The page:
The chairman of Marietta City Council's water, sewer and sanitation committee is working on a wellhead protection ordinance for the seven wells that are Marietta's sole source of drinking water.
Second Ward Councilman Mike McCauley said while some protective measures already exist for the wells, comprehensive legislation is needed to help the city maintain a safe water supply into the future.
"I've been working on it-getting the language together for an ordinance, for some time," he said. "I've looked at similar ordinances in other communities like Columbus, Martins Ferry, Lancaster and Athens, as well as a state law from Minnesota. Then it's a matter of determining what makes sense for Marietta."
SAM SHAWVER The Marietta Times
A Marietta grounds worker stands in the bed of a truck near one of the city’s water wells at Hadley Field in Indian Acres Park recently
Generally located from just south of the Washington County Fairgrounds to the Marietta Aquatic Center, the city's water well field parallels the Muskingum River and draws a plentiful supply of water from the sand and gravel aquifer that's distributed citywide through the water treatment plant on City View Avenue.
"There are oil wells within proximity of that area. One is near Hadley Field, although we've never had any problems associated with it," McCauley said. "But our water wells are also located on the county fairgrounds and in the ballfields at Indian Acres Park."
He noted some contamination already exists in one area of the well field near the fairgrounds where cleaning fluid was discovered in the groundwater several years ago. Two interceptor wells were built to pump the polluted water away from the rest of the well field.
At a glance
The source of Marietta's drinking water is seven wells between the Washington County Fairgrounds and the Marietta Aquatic Center.
A wellhead protection plan was established for the area and approved by the Ohio Environmental Protection Agency in 2009.
Marietta City Councilman Mike McCauley is leading an effort to develop a wellhead protection ordinance that would provide better regulation and enforcement of the wellhead protection plan.
Source: Times research and City of Marietta.
Since 2009 the city has had an Ohio Environmental Protection Agency-approved wellhead protection plan in place, but the state has also highly recommended that an ordinance be put in place to support the protection plan, according to city water superintendent Jeff Kephart.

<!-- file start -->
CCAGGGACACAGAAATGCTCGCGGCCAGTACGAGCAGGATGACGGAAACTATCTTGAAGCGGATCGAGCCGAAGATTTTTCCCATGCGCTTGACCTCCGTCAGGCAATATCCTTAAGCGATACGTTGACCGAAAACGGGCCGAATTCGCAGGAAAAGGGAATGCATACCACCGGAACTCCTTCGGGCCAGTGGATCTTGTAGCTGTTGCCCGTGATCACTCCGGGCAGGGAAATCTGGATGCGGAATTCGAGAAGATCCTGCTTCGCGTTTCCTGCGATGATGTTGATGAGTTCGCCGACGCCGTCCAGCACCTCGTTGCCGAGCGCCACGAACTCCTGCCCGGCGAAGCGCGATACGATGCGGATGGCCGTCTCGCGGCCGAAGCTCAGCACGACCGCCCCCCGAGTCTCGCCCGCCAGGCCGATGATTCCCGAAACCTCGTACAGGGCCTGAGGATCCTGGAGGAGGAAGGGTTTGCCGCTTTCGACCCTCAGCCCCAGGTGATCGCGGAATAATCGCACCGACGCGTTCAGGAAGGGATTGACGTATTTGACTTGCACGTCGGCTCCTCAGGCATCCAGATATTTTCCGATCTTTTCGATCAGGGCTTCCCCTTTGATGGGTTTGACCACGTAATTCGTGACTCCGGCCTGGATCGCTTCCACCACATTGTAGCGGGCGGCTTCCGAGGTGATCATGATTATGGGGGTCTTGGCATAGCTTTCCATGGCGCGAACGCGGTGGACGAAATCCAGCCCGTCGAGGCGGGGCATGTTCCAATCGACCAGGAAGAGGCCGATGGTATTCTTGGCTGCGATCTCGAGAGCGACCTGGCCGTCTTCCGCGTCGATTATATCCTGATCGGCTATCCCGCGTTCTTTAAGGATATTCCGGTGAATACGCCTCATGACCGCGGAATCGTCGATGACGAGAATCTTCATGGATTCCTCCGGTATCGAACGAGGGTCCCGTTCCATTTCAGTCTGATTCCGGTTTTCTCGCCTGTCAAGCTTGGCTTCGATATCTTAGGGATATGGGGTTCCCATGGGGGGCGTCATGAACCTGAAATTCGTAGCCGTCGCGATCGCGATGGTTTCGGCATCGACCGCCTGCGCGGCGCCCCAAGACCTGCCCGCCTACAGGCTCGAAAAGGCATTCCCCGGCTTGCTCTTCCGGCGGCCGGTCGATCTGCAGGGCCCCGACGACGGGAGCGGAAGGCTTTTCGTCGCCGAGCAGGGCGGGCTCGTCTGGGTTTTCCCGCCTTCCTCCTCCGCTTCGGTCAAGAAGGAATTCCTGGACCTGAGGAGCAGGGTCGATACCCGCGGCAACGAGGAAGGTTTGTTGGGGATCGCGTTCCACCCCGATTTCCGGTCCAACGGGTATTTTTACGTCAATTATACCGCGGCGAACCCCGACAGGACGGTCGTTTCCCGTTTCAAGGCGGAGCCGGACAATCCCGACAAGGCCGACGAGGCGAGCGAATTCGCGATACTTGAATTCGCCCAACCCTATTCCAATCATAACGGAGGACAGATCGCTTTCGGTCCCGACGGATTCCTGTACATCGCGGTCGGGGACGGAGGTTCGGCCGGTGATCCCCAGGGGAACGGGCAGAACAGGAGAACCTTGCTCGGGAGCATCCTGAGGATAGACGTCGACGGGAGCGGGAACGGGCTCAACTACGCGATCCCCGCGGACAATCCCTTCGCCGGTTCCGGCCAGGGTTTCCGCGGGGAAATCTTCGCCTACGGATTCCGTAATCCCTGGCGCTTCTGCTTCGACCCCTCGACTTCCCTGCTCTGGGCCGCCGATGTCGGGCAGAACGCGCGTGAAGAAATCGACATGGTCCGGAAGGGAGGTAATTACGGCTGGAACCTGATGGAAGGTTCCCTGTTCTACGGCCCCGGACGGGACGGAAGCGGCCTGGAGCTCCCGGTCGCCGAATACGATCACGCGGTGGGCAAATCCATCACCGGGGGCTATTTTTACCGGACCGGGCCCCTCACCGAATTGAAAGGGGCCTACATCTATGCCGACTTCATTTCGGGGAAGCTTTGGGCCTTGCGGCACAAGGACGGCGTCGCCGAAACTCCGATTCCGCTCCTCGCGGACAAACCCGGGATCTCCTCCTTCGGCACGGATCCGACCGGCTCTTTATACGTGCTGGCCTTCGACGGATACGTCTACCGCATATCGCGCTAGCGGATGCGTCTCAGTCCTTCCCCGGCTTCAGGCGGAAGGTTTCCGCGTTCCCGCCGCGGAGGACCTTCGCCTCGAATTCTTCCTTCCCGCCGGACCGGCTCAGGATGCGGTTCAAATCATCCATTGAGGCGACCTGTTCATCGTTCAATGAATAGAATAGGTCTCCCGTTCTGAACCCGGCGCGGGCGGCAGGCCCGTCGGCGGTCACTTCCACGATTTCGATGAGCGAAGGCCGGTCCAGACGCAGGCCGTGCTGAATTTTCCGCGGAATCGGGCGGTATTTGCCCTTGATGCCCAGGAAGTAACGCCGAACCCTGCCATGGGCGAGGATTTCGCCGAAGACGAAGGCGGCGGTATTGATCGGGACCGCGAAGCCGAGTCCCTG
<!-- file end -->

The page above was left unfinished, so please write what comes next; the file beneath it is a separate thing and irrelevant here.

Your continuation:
"We're required by the EPA to have the protection plan, but we never developed legislation the city could enact that would give our department the teeth to enforce that plan," he said. "Basically we have nothing to reference if we encounter an activity that would be detrimental to the well field."
Kephart said the current wellhead protection plan includes maps of the area surrounding the well field that identify, in periods from one to five years, how long it would take a contaminant leaked or spilled within that area to reach the city wells.
"We call that our one- to five-year zone of influence," he said. "And part of the plan is to visit businesses-on a friendly basis-and inspect other areas inside the zone to determine if there are potential sources of contamination that could migrate into the city well field."
But some threats to the water supply are much closer, including vehicles that park on unpaved areas during ball games on the Bantam League fields. And in the summer many customers of the Marietta Aquatic Center park also park their cars in the grassy area along Pennsylvania Avenue, just east of the well field.
Kephart noted automotive fluids like oil or engine coolant often leaks from those vehicles and could be a potential source of well contamination.
McCauley added that operators of carnival rides during the annual Washington County Fair are required to keep materials on hand to clean up any fluid leaks from that equipment.
City engineer Joe Tucker also agreed with better protection of the well field, noting the advent of horizontal hydraulic fracturing oil and gas operations in this area.
"I don't believe anyone thinks an oil and gas company is going to drill right in our well field, but there are questions about how far out those operations may be located," he said, adding that whether fracking could pose a concern will depend on the drill site's distance from the city wells.
McCauley said he's also been in contact with the Ohio Environmental Protection Agency and Ohio Department of Natural Resources, as well as working with the city engineer and Washington County Soil and Water Conservation District.
He's submitted a draft copy of the proposed ordinance to Kephart and city law director Paul Bertram III, and hopes to present a draft plan to fellow council members within the next couple of weeks.
"I think it's pretty comprehensive-about 15 pages at this time," McCauley said. "But our water wells are an important resource for the city and we need to have a law in place that protects that area."